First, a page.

The reason to talk about consequences [i.e., what the U.S. will do if this or that happens in Iran] is, at least in part, because it offers an opportunity to influence how this is going to play out. It may be the case that there are few potential consequences from the international community that could affect regime behavior. But if that’s the case — and given the regime’s support for terror, its pursuit of a nuclear weapon, its theft of the election, and its violent suppression of the protests — doesn’t that make it more urgent for the international community to at least try to affect behavior and at least raise the possibility that there will come a time when the world refuses to recognize the current regime?
People are accusing other people of naïveté all over the place, so I’ll try not to. But let me say I think it is rather unwise to underestimate the strategic savvy of the opinonmakers at the Weekly Standard and Fox News. It is not “paranoid” to think they are in fact talented at shaping American popular opinion and then bringing it to bear to achieve their political aims. The correct description of the events in Iran continues to elude me. Perhaps I have been ideologically blinded to the obvious. All I can say is that given what little I know, it is not obvious. But it is quite clear to me that the story of a people yearning for freedom and rising up to demand their rights as citizens who are then crushed by an evil authoritarian regime that will do anything to achieve its evil ends… it’s clear to me that this story is useful to a certain faction in the ongoing debates about U.S. policy toward Iran. It may be that this story is the true story. But I don’t honestly know that it is, so I think it is prudent not to assume it is–especially given the fact that this narrative does play into the hands of the most dangerous people in American public life.
Things really are lining up rather nicely for the neocons, and I don’t think it’s crazy to be wary of helping them, especially when doing nothing but explaining why you’re doing nothing really can’t hurt. If Mousavi turns out to be the Iranian Gorbechev, I’ll be delighted. But then we’ll hear how the reverse domino theory has been vindicated, how George W. Bush is a world-historical champion of freedom, and how we should not in the future be so hesitant to knock down dominoes. If the protests are crushed, it proves how rotten and dangerous the regime is, making it all the more urgent that the “international community” intervene to make sure the evil mullahs don’t nuke Israel. If it turns out the new boss is same as the old boss, we’ll hear a lot about Iran’s instability, and the danger of nukes in that kind a tinderbox. Etc. So, yes. I am on my guard.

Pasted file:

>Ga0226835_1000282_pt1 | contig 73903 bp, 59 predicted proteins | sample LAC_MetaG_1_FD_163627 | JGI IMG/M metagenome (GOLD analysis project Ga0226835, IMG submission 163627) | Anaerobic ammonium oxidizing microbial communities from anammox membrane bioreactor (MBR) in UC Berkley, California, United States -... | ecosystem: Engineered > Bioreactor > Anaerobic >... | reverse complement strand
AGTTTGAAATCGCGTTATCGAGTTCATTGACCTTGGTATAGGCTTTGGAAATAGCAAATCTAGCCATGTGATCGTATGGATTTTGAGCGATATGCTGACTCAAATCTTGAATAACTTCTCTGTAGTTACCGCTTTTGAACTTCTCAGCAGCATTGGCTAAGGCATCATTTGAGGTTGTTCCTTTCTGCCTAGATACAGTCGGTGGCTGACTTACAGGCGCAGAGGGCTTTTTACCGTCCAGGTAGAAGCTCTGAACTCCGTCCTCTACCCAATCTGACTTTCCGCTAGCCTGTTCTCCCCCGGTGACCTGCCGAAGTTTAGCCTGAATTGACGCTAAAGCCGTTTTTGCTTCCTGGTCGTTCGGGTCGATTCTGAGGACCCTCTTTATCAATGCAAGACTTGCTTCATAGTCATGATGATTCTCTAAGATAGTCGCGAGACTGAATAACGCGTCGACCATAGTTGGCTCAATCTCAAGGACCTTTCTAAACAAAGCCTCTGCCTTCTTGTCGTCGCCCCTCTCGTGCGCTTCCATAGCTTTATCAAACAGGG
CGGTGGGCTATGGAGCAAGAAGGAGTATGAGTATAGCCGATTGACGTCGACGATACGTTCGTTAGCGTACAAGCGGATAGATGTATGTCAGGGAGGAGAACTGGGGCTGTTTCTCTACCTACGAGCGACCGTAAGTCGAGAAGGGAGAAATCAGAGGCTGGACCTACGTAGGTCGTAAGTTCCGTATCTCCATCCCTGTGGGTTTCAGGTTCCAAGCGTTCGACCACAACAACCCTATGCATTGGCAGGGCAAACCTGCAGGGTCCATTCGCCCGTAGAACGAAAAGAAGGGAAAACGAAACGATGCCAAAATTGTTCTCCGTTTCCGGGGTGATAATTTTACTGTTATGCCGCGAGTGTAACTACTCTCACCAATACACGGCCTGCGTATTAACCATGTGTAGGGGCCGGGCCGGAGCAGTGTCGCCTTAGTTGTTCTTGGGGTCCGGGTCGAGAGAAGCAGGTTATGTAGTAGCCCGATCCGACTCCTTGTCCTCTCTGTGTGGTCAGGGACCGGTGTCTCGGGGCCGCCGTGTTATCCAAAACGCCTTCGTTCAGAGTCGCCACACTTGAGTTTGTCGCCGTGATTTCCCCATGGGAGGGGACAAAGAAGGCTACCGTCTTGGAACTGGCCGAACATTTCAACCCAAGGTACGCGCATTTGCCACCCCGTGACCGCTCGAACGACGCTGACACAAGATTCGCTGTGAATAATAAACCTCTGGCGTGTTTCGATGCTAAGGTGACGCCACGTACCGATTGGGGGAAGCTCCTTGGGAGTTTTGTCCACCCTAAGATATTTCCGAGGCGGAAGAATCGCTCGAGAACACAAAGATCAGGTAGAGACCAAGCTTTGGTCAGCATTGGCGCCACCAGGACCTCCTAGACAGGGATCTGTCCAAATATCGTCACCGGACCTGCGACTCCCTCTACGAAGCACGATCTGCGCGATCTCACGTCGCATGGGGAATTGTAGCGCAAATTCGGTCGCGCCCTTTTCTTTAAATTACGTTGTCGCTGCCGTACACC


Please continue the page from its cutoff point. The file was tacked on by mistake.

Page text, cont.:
Anyway, I really did disparage people’s motives in my first post, and I don’t really think all Livestrong bracelets, pink ribbons, yellow ribbons, purple ribbons, blue ribbons, and green Twitter avatars are cheap, empty signaling. If you’re really sincerely just excited to do some small thing to stand with people risking life and limb for their freedom, I apologize. But I do ask you to reflect on what you do and don’t really know, and to consider what narrative benefits whom.
Meanwhile, IOZ interviews The Revolution.
So folks on Twitter have been turning their avatars (little profile photos) green to show solidarity with the protesters in Iran. There are websites to help you do this. But why do this? How does it help? I want the Iranian people to live in freedom, just as I want all people to live in freedom. But the point of the gesture eludes me, unless the point of the gesture is to be seen making the gesture by others who will credit you for it. Like so many political gestures, it is vanity dressed up as elevated moral consciousness. It doesn’t help. Is it harmless? Unlike the stupidly grandstanding House resolution, the ruling regime probably won’t be pointing to verdant Twitter avatars as evidence that the uprising is an American plot. So I wouldn’t worry about that. Here’s what I do worry about. When people feel pressure to signal, and it’s free, they’ll signal. But sending the signal creates a small emotional investment in the overt message of the signal — solidarity with opponents of the ruling Iranian regime. As every salesman knows, getting someone to make a big, costly commitment is best achieved by getting them to first make a tiny, costless commitment. The tiny, costless commitment of turning Twitter avatars green is thin edge of the persuasive edge for the neocons who would like to sell the public a war in Iran. Since I would rather not be Bill Kristol’s useful idiot, I will conspicuously leave my avatar as is, and continue hoping for the best.